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[personal profile] gmonkey42
So there was this link on Shakesville: "Why I don't like Dan Savage's It Gets Better Project"

Here are excerpts from the article followed by my comments. Also: angry Sylar icon!

1. The video promotes metro-centric and anti-religious sentiment.
By aligning their bullying with the religiosity and “small-town mentality,” Dan and Terry tacitly reinforce the belief (especially rampant in queer communities) that the religious and the rural are more bigoted.

There IS more bigotry in religious and rural areas (per capita, anyway). It's ridiculous to take the facts Dan & Terry presented about their own lives and accuse them of being unfair to the religious and/or rural. A whole lot of gay people had bad experiences that they have reason to believe were made worse by the (rural, religious) environment they lived in. But apparently they should just shut up about that?

2. The message is wrong. Sometimes it gets better– but a lot of times it doesn’t get any better.
This is bullshit. Nobody's saying "your life is guaranteed to be awesome as soon as high school is done and nothing bad will ever happen again." The message we're putting out is "right now you're dis-empowered because of your age and you're trapped in a bad situation; when you're an adult, you will have more legal rights that will give you more freedom to get yourself out of bad situations like this one."

And what about all the people whose lives did get better? We're lying? Or we're a tiny minority? I don't think so.

3. Telling people that they have to wait for their life to get amazing–to tough it out so that they can be around when life gets amazing– is a violent reassignment of guilt. Dan Savage telling kids that if they don’t survive their teenage years they’re depriving themselves? What kind of ageist garbage is that?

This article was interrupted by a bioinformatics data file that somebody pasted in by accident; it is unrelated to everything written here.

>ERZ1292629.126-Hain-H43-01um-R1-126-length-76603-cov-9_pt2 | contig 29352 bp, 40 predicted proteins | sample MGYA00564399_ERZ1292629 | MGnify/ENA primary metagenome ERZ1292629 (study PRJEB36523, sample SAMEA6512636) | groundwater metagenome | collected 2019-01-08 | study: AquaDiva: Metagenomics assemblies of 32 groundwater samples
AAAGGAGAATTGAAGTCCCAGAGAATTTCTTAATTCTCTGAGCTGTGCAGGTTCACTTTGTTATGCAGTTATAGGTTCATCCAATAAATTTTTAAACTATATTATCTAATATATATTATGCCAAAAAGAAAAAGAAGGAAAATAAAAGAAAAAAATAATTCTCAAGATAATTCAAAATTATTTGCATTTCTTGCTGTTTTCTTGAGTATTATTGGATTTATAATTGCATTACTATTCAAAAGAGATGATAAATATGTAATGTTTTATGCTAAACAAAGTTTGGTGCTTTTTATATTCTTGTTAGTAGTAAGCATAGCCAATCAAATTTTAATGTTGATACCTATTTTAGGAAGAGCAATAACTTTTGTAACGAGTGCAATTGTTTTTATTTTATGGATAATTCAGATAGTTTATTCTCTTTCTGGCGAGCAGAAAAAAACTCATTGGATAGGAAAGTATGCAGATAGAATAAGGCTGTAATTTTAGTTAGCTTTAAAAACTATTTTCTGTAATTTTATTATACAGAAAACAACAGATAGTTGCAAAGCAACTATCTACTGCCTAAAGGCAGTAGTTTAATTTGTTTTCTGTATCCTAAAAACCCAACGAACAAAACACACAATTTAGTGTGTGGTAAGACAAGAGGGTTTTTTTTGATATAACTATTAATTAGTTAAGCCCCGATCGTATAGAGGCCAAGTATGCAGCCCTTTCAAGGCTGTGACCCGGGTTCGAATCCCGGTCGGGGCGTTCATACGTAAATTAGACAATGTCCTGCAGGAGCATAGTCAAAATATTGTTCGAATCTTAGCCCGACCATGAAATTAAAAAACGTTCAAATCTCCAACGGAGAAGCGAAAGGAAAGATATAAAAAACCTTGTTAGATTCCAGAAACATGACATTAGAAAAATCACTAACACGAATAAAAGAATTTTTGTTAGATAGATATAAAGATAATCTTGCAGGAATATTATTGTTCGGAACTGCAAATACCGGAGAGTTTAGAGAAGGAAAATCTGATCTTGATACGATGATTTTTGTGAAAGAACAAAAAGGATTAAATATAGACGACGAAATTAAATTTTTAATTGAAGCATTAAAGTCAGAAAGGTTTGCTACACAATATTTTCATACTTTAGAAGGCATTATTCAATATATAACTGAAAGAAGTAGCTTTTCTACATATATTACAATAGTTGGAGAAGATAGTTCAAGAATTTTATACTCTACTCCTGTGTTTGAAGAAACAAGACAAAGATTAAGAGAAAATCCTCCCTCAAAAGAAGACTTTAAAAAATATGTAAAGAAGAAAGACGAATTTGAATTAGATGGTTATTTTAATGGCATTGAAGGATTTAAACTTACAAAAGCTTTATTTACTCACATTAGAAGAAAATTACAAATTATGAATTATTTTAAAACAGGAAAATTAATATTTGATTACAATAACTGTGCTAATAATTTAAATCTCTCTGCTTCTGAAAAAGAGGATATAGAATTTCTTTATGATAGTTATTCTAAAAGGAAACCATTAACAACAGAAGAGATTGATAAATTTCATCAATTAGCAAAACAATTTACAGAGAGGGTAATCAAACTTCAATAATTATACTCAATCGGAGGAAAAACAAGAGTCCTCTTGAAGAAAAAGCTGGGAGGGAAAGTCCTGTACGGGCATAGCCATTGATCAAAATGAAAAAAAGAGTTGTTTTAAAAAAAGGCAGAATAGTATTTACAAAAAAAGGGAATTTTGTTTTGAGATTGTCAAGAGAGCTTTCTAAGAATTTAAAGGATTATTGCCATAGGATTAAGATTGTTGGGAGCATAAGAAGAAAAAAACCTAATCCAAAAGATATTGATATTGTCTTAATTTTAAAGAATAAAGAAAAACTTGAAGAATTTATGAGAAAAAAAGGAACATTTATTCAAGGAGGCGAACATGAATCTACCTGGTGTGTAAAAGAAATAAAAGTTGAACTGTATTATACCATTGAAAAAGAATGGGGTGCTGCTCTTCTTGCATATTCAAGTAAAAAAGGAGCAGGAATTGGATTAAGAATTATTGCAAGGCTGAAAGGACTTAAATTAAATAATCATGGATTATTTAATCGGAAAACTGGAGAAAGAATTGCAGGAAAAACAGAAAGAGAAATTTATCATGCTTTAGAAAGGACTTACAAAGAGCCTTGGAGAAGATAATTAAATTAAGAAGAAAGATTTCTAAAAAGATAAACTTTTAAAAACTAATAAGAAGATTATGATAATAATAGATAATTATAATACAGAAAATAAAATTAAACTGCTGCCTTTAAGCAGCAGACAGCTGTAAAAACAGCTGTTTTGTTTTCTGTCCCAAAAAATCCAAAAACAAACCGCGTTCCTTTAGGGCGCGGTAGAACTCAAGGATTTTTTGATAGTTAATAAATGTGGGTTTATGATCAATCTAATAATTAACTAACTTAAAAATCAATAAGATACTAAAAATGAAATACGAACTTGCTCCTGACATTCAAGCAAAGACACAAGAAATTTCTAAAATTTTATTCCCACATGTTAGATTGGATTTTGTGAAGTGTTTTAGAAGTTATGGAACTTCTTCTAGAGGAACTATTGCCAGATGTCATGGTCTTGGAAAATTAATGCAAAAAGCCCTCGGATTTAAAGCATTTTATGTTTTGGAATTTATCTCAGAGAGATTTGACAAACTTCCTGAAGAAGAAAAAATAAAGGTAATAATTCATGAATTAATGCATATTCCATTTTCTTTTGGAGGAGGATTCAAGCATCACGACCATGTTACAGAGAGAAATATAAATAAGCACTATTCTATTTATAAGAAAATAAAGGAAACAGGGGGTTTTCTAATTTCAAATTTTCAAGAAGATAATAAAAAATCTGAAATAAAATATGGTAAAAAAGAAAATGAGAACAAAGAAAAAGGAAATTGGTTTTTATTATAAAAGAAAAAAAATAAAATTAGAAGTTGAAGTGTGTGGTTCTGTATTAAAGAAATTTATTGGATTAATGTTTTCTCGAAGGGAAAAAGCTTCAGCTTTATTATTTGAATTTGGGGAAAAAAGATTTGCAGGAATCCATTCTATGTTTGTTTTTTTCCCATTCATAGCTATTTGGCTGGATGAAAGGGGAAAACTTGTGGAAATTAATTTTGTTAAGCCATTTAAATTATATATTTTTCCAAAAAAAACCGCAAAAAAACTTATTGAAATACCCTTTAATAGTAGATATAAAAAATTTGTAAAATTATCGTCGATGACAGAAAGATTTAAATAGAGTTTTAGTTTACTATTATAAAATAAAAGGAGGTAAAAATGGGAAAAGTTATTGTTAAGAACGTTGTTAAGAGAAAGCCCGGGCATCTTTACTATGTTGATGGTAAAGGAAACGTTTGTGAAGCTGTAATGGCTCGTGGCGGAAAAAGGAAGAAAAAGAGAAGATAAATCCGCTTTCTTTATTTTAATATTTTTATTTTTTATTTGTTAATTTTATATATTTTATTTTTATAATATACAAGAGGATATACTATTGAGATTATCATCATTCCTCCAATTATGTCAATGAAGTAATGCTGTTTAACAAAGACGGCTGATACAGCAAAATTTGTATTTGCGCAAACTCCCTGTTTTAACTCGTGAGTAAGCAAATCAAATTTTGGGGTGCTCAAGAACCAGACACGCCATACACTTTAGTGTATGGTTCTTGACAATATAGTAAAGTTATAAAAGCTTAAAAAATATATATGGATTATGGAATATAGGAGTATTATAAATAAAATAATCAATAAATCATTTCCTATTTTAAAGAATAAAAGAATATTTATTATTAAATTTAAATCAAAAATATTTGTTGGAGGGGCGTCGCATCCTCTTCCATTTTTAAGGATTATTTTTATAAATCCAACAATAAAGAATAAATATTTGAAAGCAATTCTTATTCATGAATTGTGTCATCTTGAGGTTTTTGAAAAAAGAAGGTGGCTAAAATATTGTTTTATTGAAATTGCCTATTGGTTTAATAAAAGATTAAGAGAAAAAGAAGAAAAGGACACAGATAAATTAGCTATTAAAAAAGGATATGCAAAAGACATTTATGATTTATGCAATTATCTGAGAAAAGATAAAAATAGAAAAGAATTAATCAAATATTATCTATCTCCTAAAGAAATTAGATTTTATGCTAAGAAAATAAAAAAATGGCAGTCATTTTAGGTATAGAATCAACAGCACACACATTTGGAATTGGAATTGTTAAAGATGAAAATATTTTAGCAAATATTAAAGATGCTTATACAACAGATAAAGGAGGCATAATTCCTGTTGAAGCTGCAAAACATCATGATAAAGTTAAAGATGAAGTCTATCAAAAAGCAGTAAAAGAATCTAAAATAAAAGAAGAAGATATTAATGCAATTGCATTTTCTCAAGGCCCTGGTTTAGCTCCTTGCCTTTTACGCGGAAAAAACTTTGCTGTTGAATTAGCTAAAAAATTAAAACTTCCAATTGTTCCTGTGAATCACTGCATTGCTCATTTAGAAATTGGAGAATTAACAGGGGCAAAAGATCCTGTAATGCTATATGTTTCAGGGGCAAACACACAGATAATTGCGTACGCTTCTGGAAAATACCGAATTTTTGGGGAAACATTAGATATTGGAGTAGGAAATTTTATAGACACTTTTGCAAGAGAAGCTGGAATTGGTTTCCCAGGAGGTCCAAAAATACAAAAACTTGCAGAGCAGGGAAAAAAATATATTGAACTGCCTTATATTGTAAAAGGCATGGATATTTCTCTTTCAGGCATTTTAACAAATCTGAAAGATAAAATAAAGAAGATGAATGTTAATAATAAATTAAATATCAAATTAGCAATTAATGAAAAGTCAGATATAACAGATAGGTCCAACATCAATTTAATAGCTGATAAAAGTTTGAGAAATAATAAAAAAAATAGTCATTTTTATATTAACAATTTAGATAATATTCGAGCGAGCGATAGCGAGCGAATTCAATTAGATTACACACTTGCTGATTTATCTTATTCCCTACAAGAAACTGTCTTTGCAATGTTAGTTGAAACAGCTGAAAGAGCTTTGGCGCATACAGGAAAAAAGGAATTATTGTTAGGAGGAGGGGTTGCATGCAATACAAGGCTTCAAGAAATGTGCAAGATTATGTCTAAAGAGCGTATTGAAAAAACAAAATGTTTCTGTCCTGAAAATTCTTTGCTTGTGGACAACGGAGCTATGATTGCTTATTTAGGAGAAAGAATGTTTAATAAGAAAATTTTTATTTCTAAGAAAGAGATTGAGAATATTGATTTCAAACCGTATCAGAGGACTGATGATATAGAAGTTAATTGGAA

What the fuck, I'm starting to think the author is deliberately misunderstanding now. Dan is not saying anything about kids who don't survive because they die of an accident or illness. He's telling kids it's a good idea to NOT COMMIT SUICIDE. Is the author saying we SHOULDN'T tell kids they're probably better off not committing suicide?

Also? The author is robbing the word "violent" of all meaning. That kind of bullshit makes people not want to take feminist blogs seriously.

4. Stories of how your mom finally came around, over-write the present realities of youth.
Right, we should instead allow depressed teenagers to believe incorrectly that it will always be as bad as it is now. Because telling them the truth about our own lives is disrespectful or some shit. I don't even know what the author is talking about at this point.

5. The rhetoric about being accepted by family, encourages folks to come out– even when coming out isn’t a safe idea.
NOBODY IS SAYING THAT KIDS SHOULD COME OUT IMMEDIATELY. Most of the stories being told are about family members coming to accept you LATER when you're safely out of your teen years. Kids aren't stupid, they know whether it's safe to come out.

6. Bar story: vomit. It’s no coincidence that this is the first place where Dan and Terry mention queer space. Codified queer-space, restricted to 21+, w alcohol? Try again.
Right, because telling a true, cute story about two adult men flirting sexily with each other is totally vomit-inducing, YOU HOMOPHOBIC FUCK. Try again? What, try to live their lives over again and this time be constantly on alert to never do anything that might look like a gay stereotype, lest they incur the wrath of the self-hating PC police?

7. We shouldn’t be talking, we should be listening. Telling our own stories from our incredibly privileged positions, overwrites youth experience.
NO IT FUCKING DOES NOT. Telling one's story is not a zero sum game. YouTube is not going to run out of room for videos.

Would it be cool if Dan provided a forum for gay teens to communicate with each other? Sure! But 1. I'm pretty sure these already exist on the big 'ol internet and 2. gay youth are less likely to participate in something public like this because, as was pointed out above, it might not be safe for them to be out. But this project does nothing to prevent gay youth from speaking out for themselves.